Mexican Gothic Is a Creepy Gothic Novel

Mexican Gothic written by Silvia Moreno-Garcia is a spooky and disturbing novel. I loved it. Briefly, the story centers on Noemi, a debutante in Mexico City. Her father has received a letter from her cousin, Catalina. The letter is strange and compels Noemi’s father to send her to High Place, where Catalina and her husband live. Arriving at High Place, Noemi discovers her cousin is ill and bed-ridden. From there, the story takes off and the spookiness begins.

The image shows teh cover of Mexican Gothic, a woman in a red dress

This is a Gothic novel, no doubt, and that is clear from the description of High Place. Similar to many Gothic mansions, High Place has seen better days. Once, it was magnificent and full of servants and clean and bright. Now, however, it is run down, dirty, and only has a handful of servants. Also, it stands high above the nearest village up a dirty road rutted by rain. High Place suffers from dampness.

I am not going to give a plot synopsis, suffice to say that Noemi faces many challenges throughout. What I do want to focus on, though, is Garcia-Moreno’s writing. The first paragraph hooked me so strongly that I read all 305 pages in about 5 days. That may not seem like much to some of you, but I think it’s pretty good.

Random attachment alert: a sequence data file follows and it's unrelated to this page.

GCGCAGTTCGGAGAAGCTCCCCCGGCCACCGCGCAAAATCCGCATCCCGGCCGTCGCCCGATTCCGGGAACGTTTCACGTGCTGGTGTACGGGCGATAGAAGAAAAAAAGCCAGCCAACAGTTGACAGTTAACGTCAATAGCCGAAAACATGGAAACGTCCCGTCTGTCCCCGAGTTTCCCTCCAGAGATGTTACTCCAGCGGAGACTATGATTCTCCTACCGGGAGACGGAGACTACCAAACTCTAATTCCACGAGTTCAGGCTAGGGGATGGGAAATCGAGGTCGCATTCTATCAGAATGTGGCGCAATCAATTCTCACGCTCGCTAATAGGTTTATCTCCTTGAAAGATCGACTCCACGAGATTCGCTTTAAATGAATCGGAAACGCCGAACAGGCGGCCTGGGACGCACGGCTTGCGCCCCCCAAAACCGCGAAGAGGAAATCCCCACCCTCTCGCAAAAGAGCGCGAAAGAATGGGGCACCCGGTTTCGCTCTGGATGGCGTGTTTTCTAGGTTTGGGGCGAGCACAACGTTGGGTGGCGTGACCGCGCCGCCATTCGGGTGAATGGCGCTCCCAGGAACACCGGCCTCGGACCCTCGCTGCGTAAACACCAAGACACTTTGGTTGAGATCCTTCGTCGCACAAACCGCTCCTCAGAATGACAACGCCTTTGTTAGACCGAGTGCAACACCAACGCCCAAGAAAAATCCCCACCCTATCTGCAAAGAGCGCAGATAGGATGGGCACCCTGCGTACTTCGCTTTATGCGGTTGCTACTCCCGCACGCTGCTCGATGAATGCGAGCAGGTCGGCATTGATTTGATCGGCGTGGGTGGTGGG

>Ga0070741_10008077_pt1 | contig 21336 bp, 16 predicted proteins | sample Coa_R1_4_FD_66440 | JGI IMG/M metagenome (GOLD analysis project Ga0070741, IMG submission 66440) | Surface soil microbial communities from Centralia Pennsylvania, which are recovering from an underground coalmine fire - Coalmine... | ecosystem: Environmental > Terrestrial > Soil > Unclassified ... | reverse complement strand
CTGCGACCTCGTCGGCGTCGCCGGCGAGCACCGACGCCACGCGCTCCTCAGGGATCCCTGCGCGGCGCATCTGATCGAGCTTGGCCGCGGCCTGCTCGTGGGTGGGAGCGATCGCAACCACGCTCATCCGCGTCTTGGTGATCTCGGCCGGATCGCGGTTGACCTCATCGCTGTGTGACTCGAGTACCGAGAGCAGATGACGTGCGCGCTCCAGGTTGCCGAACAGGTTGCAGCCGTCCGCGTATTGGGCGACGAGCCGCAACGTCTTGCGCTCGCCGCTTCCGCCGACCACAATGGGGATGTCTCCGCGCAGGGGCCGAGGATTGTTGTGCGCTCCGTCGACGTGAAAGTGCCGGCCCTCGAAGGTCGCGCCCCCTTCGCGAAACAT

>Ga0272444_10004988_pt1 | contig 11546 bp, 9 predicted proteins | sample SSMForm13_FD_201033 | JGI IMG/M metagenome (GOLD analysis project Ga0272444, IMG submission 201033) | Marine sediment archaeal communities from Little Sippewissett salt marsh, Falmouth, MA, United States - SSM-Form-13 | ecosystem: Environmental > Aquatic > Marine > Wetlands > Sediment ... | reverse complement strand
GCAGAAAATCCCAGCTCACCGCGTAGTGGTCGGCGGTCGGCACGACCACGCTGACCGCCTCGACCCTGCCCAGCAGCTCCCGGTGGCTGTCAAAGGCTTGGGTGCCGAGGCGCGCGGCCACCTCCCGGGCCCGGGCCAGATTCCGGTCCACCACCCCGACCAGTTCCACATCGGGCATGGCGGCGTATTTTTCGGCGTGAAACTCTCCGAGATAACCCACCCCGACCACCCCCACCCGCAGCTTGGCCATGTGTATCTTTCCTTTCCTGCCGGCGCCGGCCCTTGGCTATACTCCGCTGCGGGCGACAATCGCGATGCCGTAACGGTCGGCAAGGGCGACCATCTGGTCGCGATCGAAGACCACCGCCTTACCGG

Moreno-Garcia does a fantastic job of evoking Noemi as a character. The young woman is believable. She likes to have fun and party and dance with the boys. She’s carefree and strong willed, but I never felt that she was the spoiled brat people called her. Maybe that is just because I like her.

Beauty is in short supply in Mexican Gothic, Noemi and Catalina being really the only examples. However, ugliness abounds. The house is ugly, the servants are ugly, Catalina’s in-laws are ugly.

The Ugliness of Mexican Gothic

Speaking of the in-laws, there are Howard (the patriarch), Virgil (the first born, he’s handsome but cruel) and Francis (not a looker, innocent). But the ugliness in Mexican Gothic is more than just physical. Its psychological and primal. This is a primal book, despite its Gothic trappings. Or maybe because of them.

At any rate, Noemi experiences first hand the ugliness of High Place and its inhabitants in a tale that sent shivers up my spine and made my heart sink more than a few times.

I can’t recommend this book enough. If you’re interested in Gothic literature, and are looking for a twist on the classic genre, check this one out.

Have you read Mexican Gothic? If so, what did you think? Let me know in the comments. And as always, thank you for reading.

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